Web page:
Boolean Searching

What is Boolean Searching?

Boolean searches are carried out using terms like AND, OR, NOT, BETWEEN and WITHIN. These “operators” specify what words the results of your search should or should not contain, and how close your search terms should be to each other.

Why use Boolean Search?

Use Boolean searches if:

  • You want your results to be more precise. Boolean searches will find exact matches only.
  • You want to find a specific document, and are not interested in related publications.

Why use Boolean Search?

  1. Click on Advanced Search on the search bar
  2. On the Advanced Search page, when you are asked to choose which search you would like to use, select Boolean Search.
  3. Enter your search terms separated by the Boolean operators you wish to use.

 

If you do not include a Boolean operator between keywords you are searching on, then UKOP will automatically use the AND operator between your search terms. If you want to search for a phrase using Boolean operators, you should enclose it in quotes. However, if you do this, it will not be possible to look for related meanings or spellings using the ~ (tilde) and ! (exclamation mark).

AND
The AND operator retrieves entries that contain all the search terms entered. This normally retrieves fewer results than searching for a term on its own. You can also use the symbol & instead of the word AND.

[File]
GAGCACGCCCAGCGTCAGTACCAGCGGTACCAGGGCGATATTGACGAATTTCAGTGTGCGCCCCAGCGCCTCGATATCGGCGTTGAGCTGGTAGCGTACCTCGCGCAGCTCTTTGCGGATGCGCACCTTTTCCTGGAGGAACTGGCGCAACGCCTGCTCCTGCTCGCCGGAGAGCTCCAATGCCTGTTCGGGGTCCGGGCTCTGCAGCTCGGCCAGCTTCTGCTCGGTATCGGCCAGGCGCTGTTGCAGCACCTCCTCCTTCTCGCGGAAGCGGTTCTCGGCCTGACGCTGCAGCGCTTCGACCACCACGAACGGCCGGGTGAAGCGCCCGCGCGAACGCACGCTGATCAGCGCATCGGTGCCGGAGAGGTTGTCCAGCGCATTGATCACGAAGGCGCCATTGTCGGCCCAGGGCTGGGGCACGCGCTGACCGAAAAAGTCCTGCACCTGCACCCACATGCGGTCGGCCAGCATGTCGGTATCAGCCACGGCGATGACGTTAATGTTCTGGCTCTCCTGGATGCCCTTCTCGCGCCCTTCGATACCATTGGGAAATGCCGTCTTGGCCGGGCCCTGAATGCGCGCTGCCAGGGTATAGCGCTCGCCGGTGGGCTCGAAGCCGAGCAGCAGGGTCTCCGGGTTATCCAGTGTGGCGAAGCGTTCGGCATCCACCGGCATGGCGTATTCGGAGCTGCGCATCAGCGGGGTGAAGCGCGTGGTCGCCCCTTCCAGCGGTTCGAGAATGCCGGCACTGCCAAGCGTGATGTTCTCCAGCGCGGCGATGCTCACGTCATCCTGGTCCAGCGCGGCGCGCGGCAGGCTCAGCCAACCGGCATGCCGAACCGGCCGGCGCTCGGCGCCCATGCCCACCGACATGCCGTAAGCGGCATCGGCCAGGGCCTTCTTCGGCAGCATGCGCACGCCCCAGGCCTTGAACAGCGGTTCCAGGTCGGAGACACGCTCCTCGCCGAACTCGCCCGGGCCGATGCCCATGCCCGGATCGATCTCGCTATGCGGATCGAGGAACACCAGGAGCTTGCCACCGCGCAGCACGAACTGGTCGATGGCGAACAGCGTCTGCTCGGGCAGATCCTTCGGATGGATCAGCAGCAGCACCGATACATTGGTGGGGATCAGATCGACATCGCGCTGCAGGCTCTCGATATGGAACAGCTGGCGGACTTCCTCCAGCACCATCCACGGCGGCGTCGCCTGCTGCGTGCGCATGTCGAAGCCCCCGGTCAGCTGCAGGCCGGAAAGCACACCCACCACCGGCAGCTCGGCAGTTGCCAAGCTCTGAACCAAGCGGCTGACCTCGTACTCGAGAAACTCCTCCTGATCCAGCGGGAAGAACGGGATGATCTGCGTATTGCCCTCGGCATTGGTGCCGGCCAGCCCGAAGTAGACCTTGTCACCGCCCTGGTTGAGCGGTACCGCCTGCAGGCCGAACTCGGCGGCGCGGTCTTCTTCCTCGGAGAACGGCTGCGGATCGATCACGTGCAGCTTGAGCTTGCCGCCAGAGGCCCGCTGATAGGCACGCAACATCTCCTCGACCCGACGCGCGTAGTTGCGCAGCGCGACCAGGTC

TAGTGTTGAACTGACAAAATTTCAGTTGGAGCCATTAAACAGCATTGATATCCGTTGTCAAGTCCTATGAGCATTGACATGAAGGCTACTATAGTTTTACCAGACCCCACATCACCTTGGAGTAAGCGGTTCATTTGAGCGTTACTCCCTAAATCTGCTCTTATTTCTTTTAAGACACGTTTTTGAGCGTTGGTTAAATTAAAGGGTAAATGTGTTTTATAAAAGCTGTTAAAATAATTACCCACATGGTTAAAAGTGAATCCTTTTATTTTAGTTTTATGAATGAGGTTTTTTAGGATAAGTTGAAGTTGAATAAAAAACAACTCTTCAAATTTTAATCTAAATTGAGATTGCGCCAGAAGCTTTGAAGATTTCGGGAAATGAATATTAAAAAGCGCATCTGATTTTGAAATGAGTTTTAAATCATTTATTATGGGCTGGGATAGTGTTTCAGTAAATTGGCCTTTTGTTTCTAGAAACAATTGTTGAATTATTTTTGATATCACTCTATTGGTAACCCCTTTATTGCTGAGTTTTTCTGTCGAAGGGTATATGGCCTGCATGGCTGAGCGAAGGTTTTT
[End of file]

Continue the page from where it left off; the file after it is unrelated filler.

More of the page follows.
If you wish to search for the word “and” in a phrase and do not want it to be a Boolean operator, enclose the phrase in double quotation marks. For example, “crime and drugs” will find the whole phrase “crime and drugs”.

 

OR
The OR operator returns all entries containing one or more of the search terms entered. This also retrieves more entries than searching for a term on its own. You can also use the Symbol | instead of the word OR.


If you wish to search for the word “or” in a phrase, and do not want it to be a Boolean operator, enclose the phrase in double quotation marks. For example “army or navy” will find the whole phrase “army or navy”.

 

NOT
The NOT operator retrieves all entries that contain the first term entered but not the second. You can also use the symbol ^ instead of the word NOT.

If you wish to search for the word “not” in a phrase, and do not want it to be a Boolean operator, enclose the phrase in double quotation marks. For example: “defence not ministry” will find the whole phrase “defence not ministry”.

( )
The ( ) operator allows you to give greater precedence to search terms within it. For example:
      (Law OR crime) OR police
will retrieve all records that contain any of the words “law”, “crime” or “police”, but will give greater precedence to those records that contain the words “law” or “crime”.

BUT
The BUT operator allows you to specify one word and exclude another. For example, the search term:
      Football BUT NOT violence
will retrieve all records that contain the word “football”, but not those that contain the words “football” and “violence”